Ho Van My, chairman of the Ba Nang Commune People's Committee, said he had instructed officials not to harass people for money and would verify and return the money to the villagers if the claims were true.

Unrecognized poverty

Elsewhere, poor families in Lac Son District in the northern province of Hoa Binh find they are not listed as beneficiaries under the support package despite being stricken by the economic crisis.

Bui Thi Lim, 54, is one of them. She has lived in a decrepit wooden stilt house in Tan Lap Commune for three decades. The widow and her sons are seasonal rice field workers in Hanoi who lost their incomes as the pandemic took hold of the country.

Bui Thi Lien stands next to her home in Tan Lap commune, Lac Son District, Hoa Binh Province, May 2020. Photo by VnExpress/Van Dong

Bui Thi Lien stands outside her home in Tan Lap Commune in Lac Son District, Hoa Binh Province. Photo by VnExpress/Van Dong.

She said: "The neighborhood chief said my family has been excluded from the list of near-poor households, but I was never informed about this. Meanwhile, some affluent families with two-story houses whose members are commune officials have received the aid. That's not fair."

Bui Van Tuyen, chairman of the commune people’s committee, said his office has reviewed the list of beneficiaries and it was an error. But he blamed the mistake on slowness in classifying households since "some households used to be rich but have had bad luck in business and now are in a difficult situation."

The same problem has been found in the neighboring Quy Hoa Commune, causing Lac Son District authorities to recently suspend four officials in Tan Lap and Quy Hoa communes.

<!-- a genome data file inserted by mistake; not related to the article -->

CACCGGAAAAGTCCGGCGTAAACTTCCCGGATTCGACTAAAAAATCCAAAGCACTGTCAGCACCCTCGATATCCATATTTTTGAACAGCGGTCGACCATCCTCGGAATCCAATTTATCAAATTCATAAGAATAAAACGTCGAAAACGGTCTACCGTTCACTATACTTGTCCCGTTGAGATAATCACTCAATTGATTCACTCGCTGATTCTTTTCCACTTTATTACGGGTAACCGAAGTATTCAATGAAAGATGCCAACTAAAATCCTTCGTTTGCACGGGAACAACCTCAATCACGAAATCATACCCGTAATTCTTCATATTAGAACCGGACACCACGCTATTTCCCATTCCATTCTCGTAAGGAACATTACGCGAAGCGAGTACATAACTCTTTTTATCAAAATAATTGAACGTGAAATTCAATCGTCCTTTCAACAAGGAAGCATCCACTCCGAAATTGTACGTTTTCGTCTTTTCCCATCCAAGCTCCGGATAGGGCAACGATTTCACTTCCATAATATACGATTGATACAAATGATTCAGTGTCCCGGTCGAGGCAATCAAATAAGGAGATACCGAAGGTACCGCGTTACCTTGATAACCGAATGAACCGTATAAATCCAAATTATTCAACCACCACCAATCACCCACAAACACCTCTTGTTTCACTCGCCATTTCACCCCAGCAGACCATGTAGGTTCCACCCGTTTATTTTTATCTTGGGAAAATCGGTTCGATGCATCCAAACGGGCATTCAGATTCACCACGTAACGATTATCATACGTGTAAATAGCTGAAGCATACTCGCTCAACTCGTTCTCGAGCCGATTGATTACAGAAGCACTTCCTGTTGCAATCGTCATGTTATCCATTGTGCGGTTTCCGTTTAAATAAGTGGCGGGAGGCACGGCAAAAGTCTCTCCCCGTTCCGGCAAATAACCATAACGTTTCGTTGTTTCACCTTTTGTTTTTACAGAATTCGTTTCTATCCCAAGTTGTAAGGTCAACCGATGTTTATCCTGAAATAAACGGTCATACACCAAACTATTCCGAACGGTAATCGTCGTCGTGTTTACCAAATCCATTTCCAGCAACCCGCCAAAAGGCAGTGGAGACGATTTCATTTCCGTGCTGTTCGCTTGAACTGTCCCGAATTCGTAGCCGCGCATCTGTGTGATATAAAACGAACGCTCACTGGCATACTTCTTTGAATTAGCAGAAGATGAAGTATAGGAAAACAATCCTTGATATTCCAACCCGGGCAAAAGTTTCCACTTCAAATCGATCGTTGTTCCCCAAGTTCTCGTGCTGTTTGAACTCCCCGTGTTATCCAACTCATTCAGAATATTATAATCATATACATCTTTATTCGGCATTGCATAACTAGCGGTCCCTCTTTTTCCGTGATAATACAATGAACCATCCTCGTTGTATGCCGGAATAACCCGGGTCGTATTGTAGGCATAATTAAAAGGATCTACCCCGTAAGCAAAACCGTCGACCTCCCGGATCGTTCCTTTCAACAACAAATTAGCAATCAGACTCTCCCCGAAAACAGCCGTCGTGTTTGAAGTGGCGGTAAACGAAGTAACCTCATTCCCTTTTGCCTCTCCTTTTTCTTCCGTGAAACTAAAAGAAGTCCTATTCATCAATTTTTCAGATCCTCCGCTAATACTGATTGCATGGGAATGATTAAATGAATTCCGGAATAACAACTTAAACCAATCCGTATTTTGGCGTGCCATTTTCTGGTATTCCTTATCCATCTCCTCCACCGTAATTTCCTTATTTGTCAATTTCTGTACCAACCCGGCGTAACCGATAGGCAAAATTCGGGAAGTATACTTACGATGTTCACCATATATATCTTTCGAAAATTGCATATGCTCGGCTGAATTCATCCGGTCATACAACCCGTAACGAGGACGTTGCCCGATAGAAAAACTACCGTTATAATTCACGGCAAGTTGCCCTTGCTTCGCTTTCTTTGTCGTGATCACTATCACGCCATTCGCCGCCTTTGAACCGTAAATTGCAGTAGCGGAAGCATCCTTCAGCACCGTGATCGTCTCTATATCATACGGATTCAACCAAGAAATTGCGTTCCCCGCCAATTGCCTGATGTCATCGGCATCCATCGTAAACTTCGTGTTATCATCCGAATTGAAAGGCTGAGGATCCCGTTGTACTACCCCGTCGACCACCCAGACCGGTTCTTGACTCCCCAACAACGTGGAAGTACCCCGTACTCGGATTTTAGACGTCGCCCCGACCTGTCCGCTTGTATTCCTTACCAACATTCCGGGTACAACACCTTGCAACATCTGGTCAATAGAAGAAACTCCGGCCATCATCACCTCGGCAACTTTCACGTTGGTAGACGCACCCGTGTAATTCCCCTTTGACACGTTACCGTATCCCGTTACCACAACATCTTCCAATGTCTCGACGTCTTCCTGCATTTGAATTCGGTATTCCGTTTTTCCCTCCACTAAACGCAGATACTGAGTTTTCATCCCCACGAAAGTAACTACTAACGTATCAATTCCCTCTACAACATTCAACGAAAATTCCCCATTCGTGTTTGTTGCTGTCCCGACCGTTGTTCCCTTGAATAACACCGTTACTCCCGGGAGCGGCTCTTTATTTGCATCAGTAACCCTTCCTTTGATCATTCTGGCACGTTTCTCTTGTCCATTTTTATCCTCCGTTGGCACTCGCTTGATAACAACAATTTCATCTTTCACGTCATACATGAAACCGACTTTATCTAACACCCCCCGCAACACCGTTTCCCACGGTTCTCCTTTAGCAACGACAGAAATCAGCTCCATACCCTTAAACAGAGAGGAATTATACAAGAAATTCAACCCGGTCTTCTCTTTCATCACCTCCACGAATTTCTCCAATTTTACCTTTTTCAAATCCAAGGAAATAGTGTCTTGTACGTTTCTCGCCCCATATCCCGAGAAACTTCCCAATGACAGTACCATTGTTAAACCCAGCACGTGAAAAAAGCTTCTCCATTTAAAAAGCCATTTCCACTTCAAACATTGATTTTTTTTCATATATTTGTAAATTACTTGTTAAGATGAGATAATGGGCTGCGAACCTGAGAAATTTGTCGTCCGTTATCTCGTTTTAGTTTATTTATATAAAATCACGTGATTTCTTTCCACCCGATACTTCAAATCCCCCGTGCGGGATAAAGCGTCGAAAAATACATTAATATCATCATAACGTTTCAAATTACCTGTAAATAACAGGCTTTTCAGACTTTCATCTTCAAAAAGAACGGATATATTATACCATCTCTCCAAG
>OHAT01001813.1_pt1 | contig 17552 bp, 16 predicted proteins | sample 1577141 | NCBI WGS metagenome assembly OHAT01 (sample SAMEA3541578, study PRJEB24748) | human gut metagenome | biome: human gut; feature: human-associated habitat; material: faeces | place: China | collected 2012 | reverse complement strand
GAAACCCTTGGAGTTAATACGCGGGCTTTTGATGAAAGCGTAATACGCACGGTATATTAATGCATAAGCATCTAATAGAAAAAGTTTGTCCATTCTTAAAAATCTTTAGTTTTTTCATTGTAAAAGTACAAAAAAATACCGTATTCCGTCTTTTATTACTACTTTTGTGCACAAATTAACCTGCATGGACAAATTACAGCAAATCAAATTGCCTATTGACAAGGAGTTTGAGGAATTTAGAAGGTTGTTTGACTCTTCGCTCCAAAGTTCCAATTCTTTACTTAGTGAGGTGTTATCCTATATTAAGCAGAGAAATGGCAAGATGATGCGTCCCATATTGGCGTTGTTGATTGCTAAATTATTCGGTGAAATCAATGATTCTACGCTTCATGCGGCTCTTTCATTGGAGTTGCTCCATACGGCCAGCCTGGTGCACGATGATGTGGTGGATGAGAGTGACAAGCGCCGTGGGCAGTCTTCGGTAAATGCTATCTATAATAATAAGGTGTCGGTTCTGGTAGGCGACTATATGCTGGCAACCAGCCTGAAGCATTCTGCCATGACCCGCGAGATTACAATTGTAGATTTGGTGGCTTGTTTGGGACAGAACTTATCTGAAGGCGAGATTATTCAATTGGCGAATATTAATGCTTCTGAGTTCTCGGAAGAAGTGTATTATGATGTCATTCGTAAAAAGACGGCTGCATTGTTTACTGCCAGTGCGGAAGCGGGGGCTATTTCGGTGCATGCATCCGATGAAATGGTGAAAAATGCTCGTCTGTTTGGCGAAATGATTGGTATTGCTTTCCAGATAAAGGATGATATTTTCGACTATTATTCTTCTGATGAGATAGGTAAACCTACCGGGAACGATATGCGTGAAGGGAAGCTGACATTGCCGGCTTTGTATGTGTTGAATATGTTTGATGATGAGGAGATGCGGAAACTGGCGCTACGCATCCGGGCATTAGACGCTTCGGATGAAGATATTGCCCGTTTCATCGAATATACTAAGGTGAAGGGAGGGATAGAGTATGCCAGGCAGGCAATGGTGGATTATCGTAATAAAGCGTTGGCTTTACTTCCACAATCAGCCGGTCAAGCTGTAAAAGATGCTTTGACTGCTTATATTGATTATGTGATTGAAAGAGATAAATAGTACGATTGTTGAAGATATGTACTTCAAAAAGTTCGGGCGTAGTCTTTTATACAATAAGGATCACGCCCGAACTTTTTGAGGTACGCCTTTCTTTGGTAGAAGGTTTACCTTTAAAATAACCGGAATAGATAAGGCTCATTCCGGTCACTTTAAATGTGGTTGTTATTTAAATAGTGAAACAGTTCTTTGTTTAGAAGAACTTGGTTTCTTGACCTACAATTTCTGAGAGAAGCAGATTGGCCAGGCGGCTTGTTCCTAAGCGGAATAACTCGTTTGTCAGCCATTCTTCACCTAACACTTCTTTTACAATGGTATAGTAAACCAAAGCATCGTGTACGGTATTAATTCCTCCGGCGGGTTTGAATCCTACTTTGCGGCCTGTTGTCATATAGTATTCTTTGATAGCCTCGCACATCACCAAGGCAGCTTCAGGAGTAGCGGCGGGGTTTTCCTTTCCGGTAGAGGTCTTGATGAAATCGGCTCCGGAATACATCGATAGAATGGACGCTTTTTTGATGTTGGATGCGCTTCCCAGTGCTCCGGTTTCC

They also found 13 commune officials had wrongly received the government aid, and have taken back the money.

Lac Son District authorities have distributed a total of VND47 billion ($2 million) to more than 63,000 poor and near-poor families.

Not giving up their aid

Some beneficiaries in the north-central province of Thanh Hoa were urged to "voluntarily" give up the financial aid. Officials even printed forms for people to fill to forfeit the money, but stopped using them after there was a public backlash.

Last month thousands of people in various districts in the province seemed to relinquish the aid money by filling the forms.

While some families told VnExpress they did so voluntarily to shore up the district’s finances, others said they were urged by officials to sign the form.

Nguyen Thi Luyen, 48, from Hai Ninh Commune in Tinh Gia District, was among the latter.

She used to steam fish for a local factory while her husband is a construction worker. Their jobs have not been stable and their family has been classified as "near poor".

As the pandemic took hold of the economy, Luyen quit her job and their family has become entirely dependent on Tien's income.

In May, when she learned about the government's support package, she thought that her family would also benefit from it. But then she was told by officials in the village to sign a form, which turned out to be a formal forfeit of the aid she was entitled to.

"I signed it but I did not know what it was about," Luyen said.

After the Thanh Hoa story was exposed by local media, officials apologized and gave the poor residents the chance to choose between still giving up their aid or taking it back.

Luyen decided to take her family's part.

"It's the government's gift. I'm happy to accept it."